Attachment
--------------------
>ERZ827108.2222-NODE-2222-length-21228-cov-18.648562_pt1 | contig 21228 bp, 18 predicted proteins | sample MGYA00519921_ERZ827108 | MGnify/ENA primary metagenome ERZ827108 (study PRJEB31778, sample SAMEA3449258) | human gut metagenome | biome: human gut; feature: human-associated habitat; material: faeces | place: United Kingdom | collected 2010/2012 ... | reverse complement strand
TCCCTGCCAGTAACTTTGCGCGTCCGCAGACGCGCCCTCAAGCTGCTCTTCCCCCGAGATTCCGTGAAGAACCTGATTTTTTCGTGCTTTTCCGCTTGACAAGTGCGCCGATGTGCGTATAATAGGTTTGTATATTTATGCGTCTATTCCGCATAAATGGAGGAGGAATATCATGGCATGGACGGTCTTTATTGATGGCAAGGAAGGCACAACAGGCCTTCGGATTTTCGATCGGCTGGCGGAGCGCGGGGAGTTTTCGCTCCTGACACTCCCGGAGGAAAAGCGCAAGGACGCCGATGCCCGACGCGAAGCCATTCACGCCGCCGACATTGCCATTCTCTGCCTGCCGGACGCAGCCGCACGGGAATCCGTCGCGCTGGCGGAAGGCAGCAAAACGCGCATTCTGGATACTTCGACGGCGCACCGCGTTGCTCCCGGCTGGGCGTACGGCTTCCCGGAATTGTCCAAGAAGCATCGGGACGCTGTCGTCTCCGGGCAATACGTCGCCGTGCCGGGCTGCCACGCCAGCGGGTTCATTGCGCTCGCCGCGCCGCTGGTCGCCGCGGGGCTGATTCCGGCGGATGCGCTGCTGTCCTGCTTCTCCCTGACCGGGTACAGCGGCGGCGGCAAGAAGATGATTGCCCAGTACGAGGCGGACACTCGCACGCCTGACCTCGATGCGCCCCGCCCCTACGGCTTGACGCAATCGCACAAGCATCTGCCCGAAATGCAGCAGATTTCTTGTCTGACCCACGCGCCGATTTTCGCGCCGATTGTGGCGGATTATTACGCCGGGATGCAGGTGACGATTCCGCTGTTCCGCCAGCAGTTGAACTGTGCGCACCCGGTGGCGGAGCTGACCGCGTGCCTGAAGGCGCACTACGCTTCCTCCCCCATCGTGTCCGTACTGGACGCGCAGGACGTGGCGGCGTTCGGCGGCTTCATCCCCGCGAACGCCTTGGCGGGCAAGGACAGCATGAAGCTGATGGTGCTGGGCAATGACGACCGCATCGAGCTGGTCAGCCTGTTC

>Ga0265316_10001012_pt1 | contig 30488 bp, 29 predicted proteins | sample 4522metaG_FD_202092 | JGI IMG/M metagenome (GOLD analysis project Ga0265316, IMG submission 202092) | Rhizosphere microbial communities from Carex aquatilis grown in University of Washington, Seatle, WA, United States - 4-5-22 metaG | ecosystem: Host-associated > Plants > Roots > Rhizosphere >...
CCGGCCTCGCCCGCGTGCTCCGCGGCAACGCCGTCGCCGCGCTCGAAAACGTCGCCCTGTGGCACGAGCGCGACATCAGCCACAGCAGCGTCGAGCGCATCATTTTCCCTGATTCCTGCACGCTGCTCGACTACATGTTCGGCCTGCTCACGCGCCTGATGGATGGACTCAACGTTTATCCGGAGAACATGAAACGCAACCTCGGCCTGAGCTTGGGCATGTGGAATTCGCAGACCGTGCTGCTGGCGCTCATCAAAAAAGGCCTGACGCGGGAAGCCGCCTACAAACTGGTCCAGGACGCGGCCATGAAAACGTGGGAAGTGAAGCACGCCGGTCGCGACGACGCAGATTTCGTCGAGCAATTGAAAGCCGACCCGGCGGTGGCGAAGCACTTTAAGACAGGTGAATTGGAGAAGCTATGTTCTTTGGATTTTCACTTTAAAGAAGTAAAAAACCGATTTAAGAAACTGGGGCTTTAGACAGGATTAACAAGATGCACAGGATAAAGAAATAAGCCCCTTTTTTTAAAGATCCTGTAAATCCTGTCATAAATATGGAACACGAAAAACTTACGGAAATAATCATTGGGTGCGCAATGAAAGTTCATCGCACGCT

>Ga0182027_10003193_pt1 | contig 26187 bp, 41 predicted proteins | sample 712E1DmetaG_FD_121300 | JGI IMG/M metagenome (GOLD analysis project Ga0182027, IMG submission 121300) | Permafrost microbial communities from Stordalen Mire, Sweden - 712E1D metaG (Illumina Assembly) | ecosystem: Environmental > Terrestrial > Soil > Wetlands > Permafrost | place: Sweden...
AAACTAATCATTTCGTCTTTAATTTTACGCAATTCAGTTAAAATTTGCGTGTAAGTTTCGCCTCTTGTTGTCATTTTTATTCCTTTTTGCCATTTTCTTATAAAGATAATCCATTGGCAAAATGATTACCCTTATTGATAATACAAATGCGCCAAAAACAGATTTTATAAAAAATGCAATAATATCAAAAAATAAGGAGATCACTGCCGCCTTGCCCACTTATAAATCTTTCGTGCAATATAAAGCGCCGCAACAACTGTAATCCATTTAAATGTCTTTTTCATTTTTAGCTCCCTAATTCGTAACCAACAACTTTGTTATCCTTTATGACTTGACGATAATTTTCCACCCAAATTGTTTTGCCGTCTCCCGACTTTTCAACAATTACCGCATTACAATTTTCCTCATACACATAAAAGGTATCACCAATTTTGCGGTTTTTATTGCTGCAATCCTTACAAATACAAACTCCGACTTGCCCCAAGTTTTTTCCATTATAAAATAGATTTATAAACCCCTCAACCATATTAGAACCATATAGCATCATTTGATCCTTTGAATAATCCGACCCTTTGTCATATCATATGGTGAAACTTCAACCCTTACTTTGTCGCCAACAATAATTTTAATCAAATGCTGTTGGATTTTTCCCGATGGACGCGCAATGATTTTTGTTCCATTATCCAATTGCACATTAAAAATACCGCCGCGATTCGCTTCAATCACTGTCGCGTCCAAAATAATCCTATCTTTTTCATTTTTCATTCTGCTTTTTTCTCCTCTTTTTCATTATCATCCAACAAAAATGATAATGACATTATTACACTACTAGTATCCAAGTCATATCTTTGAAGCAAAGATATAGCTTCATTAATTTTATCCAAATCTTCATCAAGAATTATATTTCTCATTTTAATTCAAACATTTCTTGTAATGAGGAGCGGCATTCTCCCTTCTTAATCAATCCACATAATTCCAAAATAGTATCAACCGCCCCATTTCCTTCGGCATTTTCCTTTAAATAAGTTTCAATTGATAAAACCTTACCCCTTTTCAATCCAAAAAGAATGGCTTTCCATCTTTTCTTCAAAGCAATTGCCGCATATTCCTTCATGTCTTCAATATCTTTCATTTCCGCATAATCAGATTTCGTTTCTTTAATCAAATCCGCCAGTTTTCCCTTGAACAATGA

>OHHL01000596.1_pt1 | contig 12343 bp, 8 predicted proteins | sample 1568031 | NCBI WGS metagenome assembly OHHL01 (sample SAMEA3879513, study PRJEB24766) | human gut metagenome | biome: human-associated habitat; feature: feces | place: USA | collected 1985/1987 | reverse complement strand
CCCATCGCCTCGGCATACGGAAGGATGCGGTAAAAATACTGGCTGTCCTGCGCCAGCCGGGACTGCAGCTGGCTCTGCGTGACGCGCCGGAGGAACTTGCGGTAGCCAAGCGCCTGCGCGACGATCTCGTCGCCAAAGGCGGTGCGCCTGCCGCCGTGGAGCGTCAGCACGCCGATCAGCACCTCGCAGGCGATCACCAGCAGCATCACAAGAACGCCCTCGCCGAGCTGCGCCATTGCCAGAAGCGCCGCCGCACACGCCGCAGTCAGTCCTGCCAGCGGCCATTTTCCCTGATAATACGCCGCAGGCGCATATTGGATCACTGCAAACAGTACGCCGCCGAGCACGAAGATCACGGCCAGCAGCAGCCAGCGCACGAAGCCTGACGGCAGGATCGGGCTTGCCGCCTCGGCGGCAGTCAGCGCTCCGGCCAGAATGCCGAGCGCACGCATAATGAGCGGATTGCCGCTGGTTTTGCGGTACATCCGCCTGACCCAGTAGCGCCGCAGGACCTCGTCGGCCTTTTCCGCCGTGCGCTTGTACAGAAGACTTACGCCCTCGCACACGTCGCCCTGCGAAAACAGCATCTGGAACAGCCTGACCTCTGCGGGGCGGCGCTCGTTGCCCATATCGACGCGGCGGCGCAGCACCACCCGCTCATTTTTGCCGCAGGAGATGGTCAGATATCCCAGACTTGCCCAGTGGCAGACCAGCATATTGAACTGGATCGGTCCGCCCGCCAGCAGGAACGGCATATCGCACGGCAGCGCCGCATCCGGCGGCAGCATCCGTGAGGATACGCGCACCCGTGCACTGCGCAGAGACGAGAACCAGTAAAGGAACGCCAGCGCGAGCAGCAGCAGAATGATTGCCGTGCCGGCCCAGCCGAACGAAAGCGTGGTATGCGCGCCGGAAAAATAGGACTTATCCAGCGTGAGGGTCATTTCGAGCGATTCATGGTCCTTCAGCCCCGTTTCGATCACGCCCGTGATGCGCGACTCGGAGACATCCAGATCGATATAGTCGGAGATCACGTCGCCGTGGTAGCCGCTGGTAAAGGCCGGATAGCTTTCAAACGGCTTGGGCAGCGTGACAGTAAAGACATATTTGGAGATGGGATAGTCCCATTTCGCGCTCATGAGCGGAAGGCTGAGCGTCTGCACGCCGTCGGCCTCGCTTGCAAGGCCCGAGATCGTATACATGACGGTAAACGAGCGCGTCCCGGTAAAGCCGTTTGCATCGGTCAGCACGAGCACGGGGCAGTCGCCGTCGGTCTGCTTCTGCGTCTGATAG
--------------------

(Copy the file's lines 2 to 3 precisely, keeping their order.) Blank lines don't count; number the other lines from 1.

TCCCTGCCAGTAACTTTGCGCGTCCGCAGACGCGCCCTCAAGCTGCTCTTCCCCCGAGATTCCGTGAAGAACCTGATTTTTTCGTGCTTTTCCGCTTGACAAGTGCGCCGATGTGCGTATAATAGGTTTGTATATTTATGCGTCTATTCCGCATAAATGGAGGAGGAATATCATGGCATGGACGGTCTTTATTGATGGCAAGGAAGGCACAACAGGCCTTCGGATTTTCGATCGGCTGGCGGAGCGCGGGGAGTTTTCGCTCCTGACACTCCCGGAGGAAAAGCGCAAGGACGCCGATGCCCGACGCGAAGCCATTCACGCCGCCGACATTGCCATTCTCTGCCTGCCGGACGCAGCCGCACGGGAATCCGTCGCGCTGGCGGAAGGCAGCAAAACGCGCATTCTGGATACTTCGACGGCGCACCGCGTTGCTCCCGGCTGGGCGTACGGCTTCCCGGAATTGTCCAAGAAGCATCGGGACGCTGTCGTCTCCGGGCAATACGTCGCCGTGCCGGGCTGCCACGCCAGCGGGTTCATTGCGCTCGCCGCGCCGCTGGTCGCCGCGGGGCTGATTCCGGCGGATGCGCTGCTGTCCTGCTTCTCCCTGACCGGGTACAGCGGCGGCGGCAAGAAGATGATTGCCCAGTACGAGGCGGACACTCGCACGCCTGACCTCGATGCGCCCCGCCCCTACGGCTTGACGCAATCGCACAAGCATCTGCCCGAAATGCAGCAGATTTCTTGTCTGACCCACGCGCCGATTTTCGCGCCGATTGTGGCGGATTATTACGCCGGGATGCAGGTGACGATTCCGCTGTTCCGCCAGCAGTTGAACTGTGCGCACCCGGTGGCGGAGCTGACCGCGTGCCTGAAGGCGCACTACGCTTCCTCCCCCATCGTGTCCGTACTGGACGCGCAGGACGTGGCGGCGTTCGGCGGCTTCATCCCCGCGAACGCCTTGGCGGGCAAGGACAGCATGAAGCTGATGGTGCTGGGCAATGACGACCGCATCGAGCTGGTCAGCCTGTTC

>Ga0265316_10001012_pt1 | contig 30488 bp, 29 predicted proteins | sample 4522metaG_FD_202092 | JGI IMG/M metagenome (GOLD analysis project Ga0265316, IMG submission 202092) | Rhizosphere microbial communities from Carex aquatilis grown in University of Washington, Seatle, WA, United States - 4-5-22 metaG | ecosystem: Host-associated > Plants > Roots > Rhizosphere >...